.gitignore | ||

hash_map_oa.py | ||

hash_map_sc.py | ||

hm_include.py | ||

LICENSE | ||

README.md |

# HashMaps

This hash map library features two methods for collision resolution: separate chaining, and open addressing with quadratic probing. All methods for both classes were implemented iteratively to guarantee straightforward time and space complexity. Further, no built-in Python methods or data structures were used - this library was written to avoid all current and future hidden surprises from the ground up.

## Separate Chaining

This implementation leverages a dynamic array of singly linked lists to create chains of key/value pairs. Time complexity assumes your hash function has a complexity of O(1).

Method | Time Complexity (worst case) | Description |
---|---|---|

`put` |
O(n) | Adds (or updates) a key/value pair to the hash map |

`empty_buckets` |
O(n) | Gets the number of empty buckets in the hash table |

`table_load` |
O(1) | Gets the current hash table load factor |

`clear` |
O(n) | Clear the contents of the hash map without changing its capacity |

`resize_table` |
O(n) | Changes the capacity of the hash table |

`get` |
O(n) | Gets the value associated with the given key |

`contains_key` |
O(n) | Checks if a given key is in the hash map |

`remove` |
O(n) | Removes a key/value pair from the hash map |

`get_keys` |
O(n) | Gets an array that contains all the keys in the hash map |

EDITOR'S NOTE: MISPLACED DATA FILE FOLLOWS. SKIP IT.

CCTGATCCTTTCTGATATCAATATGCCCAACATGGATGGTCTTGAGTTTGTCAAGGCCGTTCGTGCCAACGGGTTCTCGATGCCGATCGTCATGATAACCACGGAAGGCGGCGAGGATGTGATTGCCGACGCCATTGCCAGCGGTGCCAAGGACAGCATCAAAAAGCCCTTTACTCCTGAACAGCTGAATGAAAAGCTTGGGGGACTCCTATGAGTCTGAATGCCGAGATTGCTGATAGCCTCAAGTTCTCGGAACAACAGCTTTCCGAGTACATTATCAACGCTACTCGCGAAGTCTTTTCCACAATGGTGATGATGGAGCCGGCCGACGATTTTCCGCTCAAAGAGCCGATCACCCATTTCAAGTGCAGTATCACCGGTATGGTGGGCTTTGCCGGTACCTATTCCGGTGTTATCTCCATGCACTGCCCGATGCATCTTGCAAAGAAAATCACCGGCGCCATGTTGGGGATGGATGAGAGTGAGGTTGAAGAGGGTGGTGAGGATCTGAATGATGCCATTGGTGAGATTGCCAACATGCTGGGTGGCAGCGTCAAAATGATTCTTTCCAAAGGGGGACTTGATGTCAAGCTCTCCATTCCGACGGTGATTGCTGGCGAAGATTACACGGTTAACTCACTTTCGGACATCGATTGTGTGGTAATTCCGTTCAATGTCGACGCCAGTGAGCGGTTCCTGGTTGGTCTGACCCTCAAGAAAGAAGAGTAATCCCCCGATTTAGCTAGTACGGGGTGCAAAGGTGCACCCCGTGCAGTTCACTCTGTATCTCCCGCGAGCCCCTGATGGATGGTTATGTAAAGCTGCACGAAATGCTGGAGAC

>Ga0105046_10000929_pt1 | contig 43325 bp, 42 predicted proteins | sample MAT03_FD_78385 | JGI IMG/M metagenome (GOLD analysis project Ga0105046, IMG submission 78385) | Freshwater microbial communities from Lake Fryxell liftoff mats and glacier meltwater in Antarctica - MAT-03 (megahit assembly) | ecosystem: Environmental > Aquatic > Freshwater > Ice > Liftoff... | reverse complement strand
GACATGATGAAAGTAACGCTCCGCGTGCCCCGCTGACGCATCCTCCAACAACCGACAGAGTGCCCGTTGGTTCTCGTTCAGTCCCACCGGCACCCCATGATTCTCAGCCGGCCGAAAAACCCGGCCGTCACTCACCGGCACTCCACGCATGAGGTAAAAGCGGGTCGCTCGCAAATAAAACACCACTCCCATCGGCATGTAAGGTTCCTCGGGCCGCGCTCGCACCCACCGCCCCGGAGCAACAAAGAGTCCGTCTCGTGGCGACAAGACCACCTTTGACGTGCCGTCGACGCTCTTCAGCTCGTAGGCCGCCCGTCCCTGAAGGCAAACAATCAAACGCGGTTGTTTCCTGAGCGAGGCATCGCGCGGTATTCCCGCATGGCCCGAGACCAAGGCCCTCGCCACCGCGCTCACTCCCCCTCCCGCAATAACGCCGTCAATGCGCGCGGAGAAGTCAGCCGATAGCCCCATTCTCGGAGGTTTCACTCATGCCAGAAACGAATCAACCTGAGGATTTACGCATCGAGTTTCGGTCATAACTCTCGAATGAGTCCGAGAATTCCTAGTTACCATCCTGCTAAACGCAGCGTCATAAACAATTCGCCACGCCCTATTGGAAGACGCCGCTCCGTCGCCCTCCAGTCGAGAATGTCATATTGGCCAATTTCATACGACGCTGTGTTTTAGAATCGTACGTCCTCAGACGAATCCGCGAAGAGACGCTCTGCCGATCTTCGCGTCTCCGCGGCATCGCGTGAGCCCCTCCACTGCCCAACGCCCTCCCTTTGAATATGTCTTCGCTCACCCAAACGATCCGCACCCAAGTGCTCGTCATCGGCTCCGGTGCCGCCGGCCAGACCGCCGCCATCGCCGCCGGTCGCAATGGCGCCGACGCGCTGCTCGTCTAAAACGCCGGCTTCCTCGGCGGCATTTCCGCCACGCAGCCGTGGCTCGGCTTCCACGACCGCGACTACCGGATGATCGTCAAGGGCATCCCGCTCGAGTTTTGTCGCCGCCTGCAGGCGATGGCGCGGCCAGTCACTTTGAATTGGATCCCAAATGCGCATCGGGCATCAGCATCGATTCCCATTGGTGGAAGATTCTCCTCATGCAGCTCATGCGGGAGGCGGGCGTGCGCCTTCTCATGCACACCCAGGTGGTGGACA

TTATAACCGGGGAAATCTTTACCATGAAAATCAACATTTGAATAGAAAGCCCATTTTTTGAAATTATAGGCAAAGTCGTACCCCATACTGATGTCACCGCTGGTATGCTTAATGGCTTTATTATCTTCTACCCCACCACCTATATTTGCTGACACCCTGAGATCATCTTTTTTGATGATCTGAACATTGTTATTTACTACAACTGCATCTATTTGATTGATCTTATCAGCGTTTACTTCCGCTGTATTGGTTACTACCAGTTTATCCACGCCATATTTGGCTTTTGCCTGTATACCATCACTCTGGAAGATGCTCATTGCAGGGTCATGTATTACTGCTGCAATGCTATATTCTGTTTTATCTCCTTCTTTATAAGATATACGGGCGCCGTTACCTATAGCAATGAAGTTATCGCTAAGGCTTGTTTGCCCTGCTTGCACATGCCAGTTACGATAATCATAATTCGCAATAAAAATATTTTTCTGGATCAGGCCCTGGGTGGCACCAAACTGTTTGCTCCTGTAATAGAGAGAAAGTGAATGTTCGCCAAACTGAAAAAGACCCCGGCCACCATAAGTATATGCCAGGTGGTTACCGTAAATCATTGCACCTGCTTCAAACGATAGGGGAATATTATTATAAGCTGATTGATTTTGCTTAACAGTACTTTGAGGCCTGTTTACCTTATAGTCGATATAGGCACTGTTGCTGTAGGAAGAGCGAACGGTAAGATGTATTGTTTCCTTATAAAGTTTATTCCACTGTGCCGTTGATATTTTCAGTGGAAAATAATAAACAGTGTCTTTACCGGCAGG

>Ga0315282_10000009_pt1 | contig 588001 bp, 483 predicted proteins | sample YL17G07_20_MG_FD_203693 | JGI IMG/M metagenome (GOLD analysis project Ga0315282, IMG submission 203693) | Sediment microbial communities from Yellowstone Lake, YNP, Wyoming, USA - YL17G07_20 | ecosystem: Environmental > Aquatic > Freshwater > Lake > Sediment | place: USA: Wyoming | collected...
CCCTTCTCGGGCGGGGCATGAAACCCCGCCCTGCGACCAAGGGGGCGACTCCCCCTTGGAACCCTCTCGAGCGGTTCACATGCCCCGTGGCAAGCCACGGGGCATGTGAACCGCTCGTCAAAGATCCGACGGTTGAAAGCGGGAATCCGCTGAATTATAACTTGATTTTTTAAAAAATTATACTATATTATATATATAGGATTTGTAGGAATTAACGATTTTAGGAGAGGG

This data structure also includes a standalone function, `find_mode`

, which
returns a tuple containing an array comprising the mode (elements with the
highest number of occurrences) and frequency (the number of times the mode
appears.)

## Open Addressing

This hash map uses a dynamic array to create a series of individual
buckets. Each bucket contains a key/value pair as well as a flag to indicate if
the value has been deleted. This flag is also commonly known as a
*tombstone*. The open address implementation also resizes the table
automatically to ensure efficient insertion of new elements as the size
increases. For the purpose of calculating time complexity, this implementation
also assumes that your hash function runs in constant time.

Method | Time Complexity (worst case) | Description |
---|---|---|

`put` |
O(n) | Adds (or updates) a key/value pair to the hash map |

`empty_buckets` |
O(n) | Gets the number of empty buckets in the hash table |

`table_load` |
O(1) | Get the current hash table load factor |

`clear` |
O(n) | Clear the contents of the hash map without changing its capacity |

`resize_table` |
O(n) | Changes the capacity of the hash table |

`get` |
O(n) | Gets the value associated with the given key |

`contains_key` |
O(n) | Checks if a given key is in the hash map |

`remove` |
O(n) | Removes a key/value pair from the hash map |

`get_keys` |
O(n) | Gets an array that contains all the keys in the hash map |

## Notes on Time Complexity

While I have provided theoretical "worst case" time complexities in the tables
above, the actual time complexity is highly dependent on a hash map's *load
factor*. In short, we can consider the load factor to be *n/m*, where *n* is the
number of elements and *m* is the number of available spaces. In the case of
open addressing, the average expected time for adding an element is *1/1-λ*,
where λ is the load factor. Thus, when *λ < 1* we should expect that the average
and amortized time complexity for the `put`

operation will actually be O(1). On
the other hand, we can consider the expected time for separate chaining to be
*λ + 1*, where the 1 represents the hashing operation. Once again, time
complexity is dependant on the load factor and we should expect that the average
and amortized time complexity will be O(1). However, it should be noted that the
separate chaining hash table provided here will not automatically resize
itself. I have left it to the user to decide when it is appropriate for their
own program to resize.